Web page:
Political uncertainty destabilises the Canberra property market.
The federal election has been and gone, but has it had an effect on the housing market in the ACT?
The federal election was held at the beginning of July, and as is often the case, the local property market in Canberra stagnated during the election period.
While there were always fears that holding the election in the middle of winter could mean a further slowdown in the property market, with interest rates at a historic low it was hoped that mortgage affordability would inspire buyers into action.
But has that actually been the case, or have buyers in Canberra been as cautious as ever?
Declining housing affordability
Interest rates are as affordable as they’ve been in decades, but that has not helped motivate first home buyers in Canberra, according to Domain chief economist Andrew Wilson.
“Even though the ACT has among the highest income of any of the capitals, the trend is towards declining affordability,” he says.
As a result, many young people feel trapped in the rental market as a changing government creates instability in the workforce and tenants are unwilling to commit to a mortgage when they’re unsure of the permanency of their jobs.
In the most recent five-year period, Canberra property values rose by only 9%, according to CoreLogic.
Michael Yardney, director of Metropole Property Strategists, says that in actual inflation-adjusted terms property prices rose by just 3.5% between December 2010 and December 2015, which doesn’t exactly inspire investors with confidence.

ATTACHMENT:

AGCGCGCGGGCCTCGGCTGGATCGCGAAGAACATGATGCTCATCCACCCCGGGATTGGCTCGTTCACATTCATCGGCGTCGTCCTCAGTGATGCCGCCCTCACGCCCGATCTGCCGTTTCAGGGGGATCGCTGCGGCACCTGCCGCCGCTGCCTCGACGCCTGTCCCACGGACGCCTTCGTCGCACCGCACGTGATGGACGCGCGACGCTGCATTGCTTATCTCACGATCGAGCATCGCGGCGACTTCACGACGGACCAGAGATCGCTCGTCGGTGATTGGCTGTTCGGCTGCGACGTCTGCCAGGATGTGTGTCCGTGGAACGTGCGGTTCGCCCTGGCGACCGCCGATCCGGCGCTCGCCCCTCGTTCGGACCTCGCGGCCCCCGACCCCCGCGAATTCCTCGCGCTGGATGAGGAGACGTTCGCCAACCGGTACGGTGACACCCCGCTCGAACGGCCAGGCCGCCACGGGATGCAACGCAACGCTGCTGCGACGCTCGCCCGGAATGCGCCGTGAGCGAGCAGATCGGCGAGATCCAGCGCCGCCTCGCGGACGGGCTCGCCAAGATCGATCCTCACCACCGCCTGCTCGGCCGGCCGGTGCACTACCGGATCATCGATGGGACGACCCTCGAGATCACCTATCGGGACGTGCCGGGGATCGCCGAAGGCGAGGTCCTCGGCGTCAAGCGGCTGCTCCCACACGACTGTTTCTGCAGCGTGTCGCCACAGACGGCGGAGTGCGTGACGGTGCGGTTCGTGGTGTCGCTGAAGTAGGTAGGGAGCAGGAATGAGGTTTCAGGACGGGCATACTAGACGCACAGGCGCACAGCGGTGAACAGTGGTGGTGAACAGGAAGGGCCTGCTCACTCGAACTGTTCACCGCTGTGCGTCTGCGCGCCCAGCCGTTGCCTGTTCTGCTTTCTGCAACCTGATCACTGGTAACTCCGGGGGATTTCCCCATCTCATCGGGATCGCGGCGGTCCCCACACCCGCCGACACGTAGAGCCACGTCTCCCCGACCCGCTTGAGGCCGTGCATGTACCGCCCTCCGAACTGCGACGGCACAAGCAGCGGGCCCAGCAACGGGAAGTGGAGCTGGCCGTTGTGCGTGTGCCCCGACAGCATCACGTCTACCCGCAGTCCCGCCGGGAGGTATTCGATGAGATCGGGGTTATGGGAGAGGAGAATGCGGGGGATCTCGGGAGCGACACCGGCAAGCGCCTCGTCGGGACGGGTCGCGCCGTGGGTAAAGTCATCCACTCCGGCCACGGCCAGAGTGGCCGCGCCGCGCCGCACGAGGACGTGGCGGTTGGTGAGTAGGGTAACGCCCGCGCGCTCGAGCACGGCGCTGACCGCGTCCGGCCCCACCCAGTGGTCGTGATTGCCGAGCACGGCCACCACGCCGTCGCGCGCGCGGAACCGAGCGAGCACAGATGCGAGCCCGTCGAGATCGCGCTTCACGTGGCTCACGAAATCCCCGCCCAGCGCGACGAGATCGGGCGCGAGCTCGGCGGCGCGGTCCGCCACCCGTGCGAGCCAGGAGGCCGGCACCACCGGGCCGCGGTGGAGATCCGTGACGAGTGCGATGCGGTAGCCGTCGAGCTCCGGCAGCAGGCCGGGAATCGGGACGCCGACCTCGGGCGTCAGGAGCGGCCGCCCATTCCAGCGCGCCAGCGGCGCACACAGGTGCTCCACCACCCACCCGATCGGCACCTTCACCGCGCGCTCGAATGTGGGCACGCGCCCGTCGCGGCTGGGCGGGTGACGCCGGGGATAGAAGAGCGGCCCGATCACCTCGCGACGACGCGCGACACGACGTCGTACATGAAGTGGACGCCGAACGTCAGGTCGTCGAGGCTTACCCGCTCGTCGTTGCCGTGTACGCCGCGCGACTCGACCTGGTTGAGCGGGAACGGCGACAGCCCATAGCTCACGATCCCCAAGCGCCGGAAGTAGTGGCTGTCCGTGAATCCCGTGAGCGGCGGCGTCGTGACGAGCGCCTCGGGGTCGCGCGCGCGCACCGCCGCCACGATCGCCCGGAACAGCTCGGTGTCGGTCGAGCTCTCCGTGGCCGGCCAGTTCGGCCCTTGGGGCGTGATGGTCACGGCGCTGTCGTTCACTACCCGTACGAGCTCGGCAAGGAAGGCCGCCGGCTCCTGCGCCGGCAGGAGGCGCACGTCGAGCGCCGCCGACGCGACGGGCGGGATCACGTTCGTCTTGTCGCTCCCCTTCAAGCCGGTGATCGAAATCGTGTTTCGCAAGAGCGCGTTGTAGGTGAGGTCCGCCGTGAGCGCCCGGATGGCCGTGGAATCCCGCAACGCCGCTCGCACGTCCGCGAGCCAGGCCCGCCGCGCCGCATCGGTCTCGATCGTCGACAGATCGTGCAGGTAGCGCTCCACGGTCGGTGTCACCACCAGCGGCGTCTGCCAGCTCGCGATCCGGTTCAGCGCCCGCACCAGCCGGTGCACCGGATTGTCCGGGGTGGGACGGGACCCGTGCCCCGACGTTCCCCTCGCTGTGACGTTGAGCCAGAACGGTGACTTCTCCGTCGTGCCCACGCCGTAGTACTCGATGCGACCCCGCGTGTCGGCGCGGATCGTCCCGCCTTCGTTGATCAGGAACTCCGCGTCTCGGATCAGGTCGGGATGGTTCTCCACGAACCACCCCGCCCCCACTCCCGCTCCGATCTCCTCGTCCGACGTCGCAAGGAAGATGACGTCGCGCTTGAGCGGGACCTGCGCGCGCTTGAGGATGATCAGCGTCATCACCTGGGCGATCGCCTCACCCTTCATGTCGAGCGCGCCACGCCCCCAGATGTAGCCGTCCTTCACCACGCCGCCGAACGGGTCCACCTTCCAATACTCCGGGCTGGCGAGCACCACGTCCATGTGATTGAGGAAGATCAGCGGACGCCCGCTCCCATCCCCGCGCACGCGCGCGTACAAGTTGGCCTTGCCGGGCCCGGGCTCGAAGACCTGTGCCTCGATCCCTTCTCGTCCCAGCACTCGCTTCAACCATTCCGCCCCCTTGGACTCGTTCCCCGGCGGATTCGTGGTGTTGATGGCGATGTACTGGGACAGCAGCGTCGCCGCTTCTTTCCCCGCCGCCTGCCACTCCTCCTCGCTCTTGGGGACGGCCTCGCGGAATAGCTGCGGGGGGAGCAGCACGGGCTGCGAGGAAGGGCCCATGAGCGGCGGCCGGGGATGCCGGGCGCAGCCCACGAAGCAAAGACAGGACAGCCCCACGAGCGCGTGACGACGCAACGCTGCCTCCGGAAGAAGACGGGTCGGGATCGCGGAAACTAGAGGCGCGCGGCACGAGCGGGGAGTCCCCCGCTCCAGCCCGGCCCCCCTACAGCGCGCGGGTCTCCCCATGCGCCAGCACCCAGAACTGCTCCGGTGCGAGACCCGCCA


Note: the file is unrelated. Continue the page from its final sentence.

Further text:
With both homeowners and investors reluctant to buy, another potential negative has reared its ugly head in Canberra: fears of an oversupply.
With Canberra facing the possibility of oversupply in the inner-city unit market, there are suggestions that the government may need to consider cutting down on approvals of apartment building projects, which are at a record high.
However, other industry experts are countering that the oversupply in ACT is not as bad as in other states.
“Canberra’s biggest problem is there’s a continuing downturn in the number of houses being built, and this is offset by apartments,” Wilson says.
“The other thing correlating with Canberra not being in an oversupply is we have the second-lowest vacancy rate in the country for houses, and that looks like it’s being soaked up by apartments.”
Cash flow prospects
CoreLogic data shows positive cash flow in only seven suburbs.
Of these, only the unit market in MacGregor recorded growth in the past 12 months.
On the flip side, the highest-growth housing market, Turner, has one of the most negative cash flows in the state.
This suggests capital growth in the ACT comes at a risk of cash flow losses.